Wednesday, January 20, 2010

Holding It Together With Staples

Staples hold more than papers together. I’m talking about those things in your kitchen cabinets, freezer or fridge that are the glue in your creations and the things you can’t live without. I have many staples that are as dear to me as my lucky pen or my favorite socks and I will never give them up, hording them when I have a chance and even dealing with the harassment I receive when my stash is discovered, “How many jars of sundried tomatoes do you need? Don’t these go bad at some point?” Well honey, I don’t let them sit long enough to go bad. Remember the orzo from Saturday night, or the spinach salad from yesterday, they are all made with this lovely jarred staple of red delights floating in that wonderful oil.

But I digress. Wednesdays are one of my cooking days and that is when I find myself reaching for these particular items and turning them into a treat for the rest of the week. I know many of you have staples that either make up the backbone of your culinary adventures or create the perfect marriage of flavors, so show with me your “can’t do withouts” and I’ll show you mine. Tell me … how do you hold it all together?

Whether it is Grey Poupon or the store brand, organic or gourmet, Dijon mustard is something I can’t live without. I am a huge mustard person devouring grainy or smooth, spicy or sweet in just about everything, but this white wine-infused gem really makes it all come together. I didn’t realize my codependence until a few weeks ago when I found 3 different containers of the stuff littering my fridge. Each was about half full and set in different locations to be of easy access for any mood. I then noticed how many times I reached for them: salad dressing-just a dash with walnut oil and balsamic vinegar; leftover ham from the holiday-perfect accompaniment on a sandwich or as a rub with apricot jam to liven up the leftovers; chicken soup-toss in a dab and watch how it enhances the flavors; tuna noodle casserole-makes it a bit more high end. I consciously realized its versatility and began paying even more attention to this often overlooked brother to ketchup.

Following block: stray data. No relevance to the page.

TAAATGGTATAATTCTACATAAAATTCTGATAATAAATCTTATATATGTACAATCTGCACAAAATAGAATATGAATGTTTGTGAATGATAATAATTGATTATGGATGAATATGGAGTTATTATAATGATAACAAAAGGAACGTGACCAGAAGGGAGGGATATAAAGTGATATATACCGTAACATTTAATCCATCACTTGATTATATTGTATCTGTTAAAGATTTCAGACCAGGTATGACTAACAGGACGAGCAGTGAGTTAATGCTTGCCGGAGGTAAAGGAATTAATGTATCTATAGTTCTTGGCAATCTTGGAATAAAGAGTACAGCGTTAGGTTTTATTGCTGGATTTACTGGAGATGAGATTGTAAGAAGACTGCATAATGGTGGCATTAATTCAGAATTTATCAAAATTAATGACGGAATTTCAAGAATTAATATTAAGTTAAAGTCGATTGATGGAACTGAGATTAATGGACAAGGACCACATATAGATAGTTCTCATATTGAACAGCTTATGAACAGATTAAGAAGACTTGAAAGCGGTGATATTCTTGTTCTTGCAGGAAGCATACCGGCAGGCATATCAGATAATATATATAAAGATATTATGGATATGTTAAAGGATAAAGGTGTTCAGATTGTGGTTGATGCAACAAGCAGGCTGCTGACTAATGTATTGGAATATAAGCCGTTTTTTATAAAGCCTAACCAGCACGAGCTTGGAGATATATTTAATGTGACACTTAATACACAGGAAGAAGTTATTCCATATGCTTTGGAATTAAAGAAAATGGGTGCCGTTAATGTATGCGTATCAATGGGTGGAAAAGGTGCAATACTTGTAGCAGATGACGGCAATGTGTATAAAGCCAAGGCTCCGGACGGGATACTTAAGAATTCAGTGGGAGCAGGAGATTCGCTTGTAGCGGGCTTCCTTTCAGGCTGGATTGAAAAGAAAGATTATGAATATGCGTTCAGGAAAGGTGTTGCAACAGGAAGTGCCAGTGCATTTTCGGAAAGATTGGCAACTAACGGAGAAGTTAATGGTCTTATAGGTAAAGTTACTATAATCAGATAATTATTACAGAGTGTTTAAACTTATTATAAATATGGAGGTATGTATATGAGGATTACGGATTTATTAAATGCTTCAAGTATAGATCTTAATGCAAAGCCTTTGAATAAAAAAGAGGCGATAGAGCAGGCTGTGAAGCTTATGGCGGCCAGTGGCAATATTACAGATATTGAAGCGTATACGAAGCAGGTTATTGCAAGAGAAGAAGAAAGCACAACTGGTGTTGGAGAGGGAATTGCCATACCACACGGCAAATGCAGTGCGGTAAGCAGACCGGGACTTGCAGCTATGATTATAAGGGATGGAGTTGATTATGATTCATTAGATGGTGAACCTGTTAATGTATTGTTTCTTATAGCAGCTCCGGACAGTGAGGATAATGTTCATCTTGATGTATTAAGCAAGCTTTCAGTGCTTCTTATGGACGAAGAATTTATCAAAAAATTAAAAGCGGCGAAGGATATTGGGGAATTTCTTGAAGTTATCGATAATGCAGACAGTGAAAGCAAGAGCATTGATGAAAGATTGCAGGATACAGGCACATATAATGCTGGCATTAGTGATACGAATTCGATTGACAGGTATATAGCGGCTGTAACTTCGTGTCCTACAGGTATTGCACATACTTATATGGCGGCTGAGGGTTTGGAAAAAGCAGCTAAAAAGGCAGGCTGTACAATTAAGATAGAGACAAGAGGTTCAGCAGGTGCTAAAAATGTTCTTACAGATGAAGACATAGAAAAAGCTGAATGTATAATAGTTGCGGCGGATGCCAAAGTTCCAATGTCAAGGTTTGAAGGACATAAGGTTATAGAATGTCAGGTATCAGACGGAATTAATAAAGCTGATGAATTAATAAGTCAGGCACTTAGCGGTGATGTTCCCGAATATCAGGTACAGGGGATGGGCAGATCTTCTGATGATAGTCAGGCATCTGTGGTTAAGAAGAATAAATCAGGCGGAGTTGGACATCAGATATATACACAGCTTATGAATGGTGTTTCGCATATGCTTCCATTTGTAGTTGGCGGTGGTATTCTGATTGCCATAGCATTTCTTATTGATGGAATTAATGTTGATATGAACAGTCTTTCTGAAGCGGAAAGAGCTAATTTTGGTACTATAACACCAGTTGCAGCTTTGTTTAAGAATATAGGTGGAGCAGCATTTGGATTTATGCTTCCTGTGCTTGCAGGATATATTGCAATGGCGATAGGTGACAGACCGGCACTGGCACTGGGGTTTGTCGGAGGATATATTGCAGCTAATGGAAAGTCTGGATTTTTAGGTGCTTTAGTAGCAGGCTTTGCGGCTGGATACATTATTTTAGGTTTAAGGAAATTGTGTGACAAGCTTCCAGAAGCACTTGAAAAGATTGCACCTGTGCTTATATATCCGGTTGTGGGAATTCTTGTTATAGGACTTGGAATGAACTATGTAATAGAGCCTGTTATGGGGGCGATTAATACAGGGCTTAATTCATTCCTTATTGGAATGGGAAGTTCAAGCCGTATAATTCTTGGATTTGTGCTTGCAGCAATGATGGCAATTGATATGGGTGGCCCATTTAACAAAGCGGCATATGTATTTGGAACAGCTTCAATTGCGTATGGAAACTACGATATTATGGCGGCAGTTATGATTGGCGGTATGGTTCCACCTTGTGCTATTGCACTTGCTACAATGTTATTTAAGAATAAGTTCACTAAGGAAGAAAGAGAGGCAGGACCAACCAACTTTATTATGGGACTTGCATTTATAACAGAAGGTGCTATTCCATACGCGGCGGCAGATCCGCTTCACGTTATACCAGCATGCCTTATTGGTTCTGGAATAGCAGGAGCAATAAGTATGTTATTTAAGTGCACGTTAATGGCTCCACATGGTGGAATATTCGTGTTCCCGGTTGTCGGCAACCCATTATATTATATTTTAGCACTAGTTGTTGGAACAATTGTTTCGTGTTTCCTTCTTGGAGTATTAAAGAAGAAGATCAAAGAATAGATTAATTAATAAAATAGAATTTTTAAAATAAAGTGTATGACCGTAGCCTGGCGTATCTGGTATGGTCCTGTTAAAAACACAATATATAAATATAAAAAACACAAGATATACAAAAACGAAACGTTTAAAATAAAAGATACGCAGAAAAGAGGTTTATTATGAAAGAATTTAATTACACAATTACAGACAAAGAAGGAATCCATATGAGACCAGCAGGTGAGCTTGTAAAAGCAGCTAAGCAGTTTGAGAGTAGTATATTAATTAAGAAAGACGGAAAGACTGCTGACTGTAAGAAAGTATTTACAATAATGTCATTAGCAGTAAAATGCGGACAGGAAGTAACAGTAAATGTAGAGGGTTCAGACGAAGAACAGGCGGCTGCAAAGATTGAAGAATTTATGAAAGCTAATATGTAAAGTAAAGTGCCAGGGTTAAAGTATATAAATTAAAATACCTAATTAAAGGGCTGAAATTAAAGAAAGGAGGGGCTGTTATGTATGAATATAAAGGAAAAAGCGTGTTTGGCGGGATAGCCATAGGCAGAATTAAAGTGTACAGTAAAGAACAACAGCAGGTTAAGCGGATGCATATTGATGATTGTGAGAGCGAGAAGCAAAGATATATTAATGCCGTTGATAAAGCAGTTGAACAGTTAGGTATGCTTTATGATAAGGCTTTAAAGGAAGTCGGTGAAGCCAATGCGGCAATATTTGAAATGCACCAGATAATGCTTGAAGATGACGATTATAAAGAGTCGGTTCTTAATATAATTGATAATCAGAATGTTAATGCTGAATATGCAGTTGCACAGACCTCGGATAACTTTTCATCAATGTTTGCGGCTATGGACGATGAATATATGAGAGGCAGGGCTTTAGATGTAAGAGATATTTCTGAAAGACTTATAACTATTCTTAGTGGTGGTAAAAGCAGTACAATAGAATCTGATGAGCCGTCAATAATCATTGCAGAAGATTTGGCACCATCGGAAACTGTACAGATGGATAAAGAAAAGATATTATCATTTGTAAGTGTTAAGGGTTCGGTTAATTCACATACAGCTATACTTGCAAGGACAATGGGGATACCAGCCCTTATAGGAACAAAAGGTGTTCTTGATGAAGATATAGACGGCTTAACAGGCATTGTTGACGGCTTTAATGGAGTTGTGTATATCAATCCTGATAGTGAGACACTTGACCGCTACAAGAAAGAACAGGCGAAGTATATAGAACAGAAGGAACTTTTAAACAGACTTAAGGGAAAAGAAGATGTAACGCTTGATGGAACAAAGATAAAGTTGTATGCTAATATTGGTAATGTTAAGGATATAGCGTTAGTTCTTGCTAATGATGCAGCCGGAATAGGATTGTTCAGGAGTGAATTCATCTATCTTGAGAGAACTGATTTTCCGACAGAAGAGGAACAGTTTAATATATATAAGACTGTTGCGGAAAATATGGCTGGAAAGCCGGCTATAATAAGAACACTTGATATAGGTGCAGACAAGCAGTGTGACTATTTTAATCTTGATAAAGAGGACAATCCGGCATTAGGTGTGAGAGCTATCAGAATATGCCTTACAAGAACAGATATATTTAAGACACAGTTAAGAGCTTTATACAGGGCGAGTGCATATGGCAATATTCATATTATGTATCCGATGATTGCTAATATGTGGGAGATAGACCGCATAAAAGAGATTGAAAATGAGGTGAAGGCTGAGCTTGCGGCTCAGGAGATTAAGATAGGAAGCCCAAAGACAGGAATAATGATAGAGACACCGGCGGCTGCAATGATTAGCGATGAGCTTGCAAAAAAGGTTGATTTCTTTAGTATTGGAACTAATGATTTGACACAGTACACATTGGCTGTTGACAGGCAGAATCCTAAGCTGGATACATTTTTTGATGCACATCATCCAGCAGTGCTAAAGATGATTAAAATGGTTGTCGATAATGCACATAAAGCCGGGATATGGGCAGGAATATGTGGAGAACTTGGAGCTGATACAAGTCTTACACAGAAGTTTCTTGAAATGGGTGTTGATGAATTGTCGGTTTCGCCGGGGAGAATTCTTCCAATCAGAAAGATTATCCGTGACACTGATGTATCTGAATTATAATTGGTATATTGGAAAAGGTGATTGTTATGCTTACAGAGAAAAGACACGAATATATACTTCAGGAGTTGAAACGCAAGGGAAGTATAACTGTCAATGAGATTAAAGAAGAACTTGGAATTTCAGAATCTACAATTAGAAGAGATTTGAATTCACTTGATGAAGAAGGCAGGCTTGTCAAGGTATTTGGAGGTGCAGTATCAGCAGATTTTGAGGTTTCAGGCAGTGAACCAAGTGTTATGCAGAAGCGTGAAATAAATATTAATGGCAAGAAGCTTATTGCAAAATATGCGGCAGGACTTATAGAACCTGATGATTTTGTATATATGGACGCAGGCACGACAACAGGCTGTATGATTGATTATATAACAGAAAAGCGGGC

A simple addition to sauces, Dijon mustard compliments the tang of lemon, adds richness to a simple broth and a touch of piquancy to a creamy sauce. Added to vegetables like green beans (with a touch of OJ and orange zest), brussel sprouts (with bacon and walnuts) and cabbage (with vinegar and apples) this condiment reigns supreme.

Don’t believe me? Try this quick sauce with some grilled salmon and change your mind. It can also be stirred into some thin spaghetti for a herb/lemon infusion on your tongue.

Grilled Salmon with Dill Sauce

Grilling the salmon is the easy part (I usually just season it with salt and pepper and use either the outside grill (with the skin on) or the grill pan on the stove (skin off). Make sure to not overcook, it should still be a bit dark pink in the center when you take it out of the pan because it will still cook for another minute.

Dill Sauce

½ cup chopped fine red onion
Zest and juice from one lemon (If you really love lemon like I do, then you can add more to taste once it is all together)
I garlic clove minced fine
8 oz sour cream
¼ cup fresh chopped dill
1-2 tablespoons Dijon mustard
Salt and pepper

Put everything in a bowl and taste it to adjust the seasoning. I do this before I even take the fish out of the fridge since I want to give the flavors as long as possible to meld. Spoon onto the grilled fish, add a dollop to green beans, mix in with pasta for a change from heavy tomato and cheese sauces. Remember to taste before you serve it as well since the flavors sharpen as they sit.


Lena said...

I couldn't do without cinnamon, creme fresh and mint. For both savoury and sweet dishes.

Praers said...

Oh I just love cinnamon, both in stick form and ground. My mint unfortunately has died due to the cold and I am not very familiar with creme fresh. Could you recommend a recipe?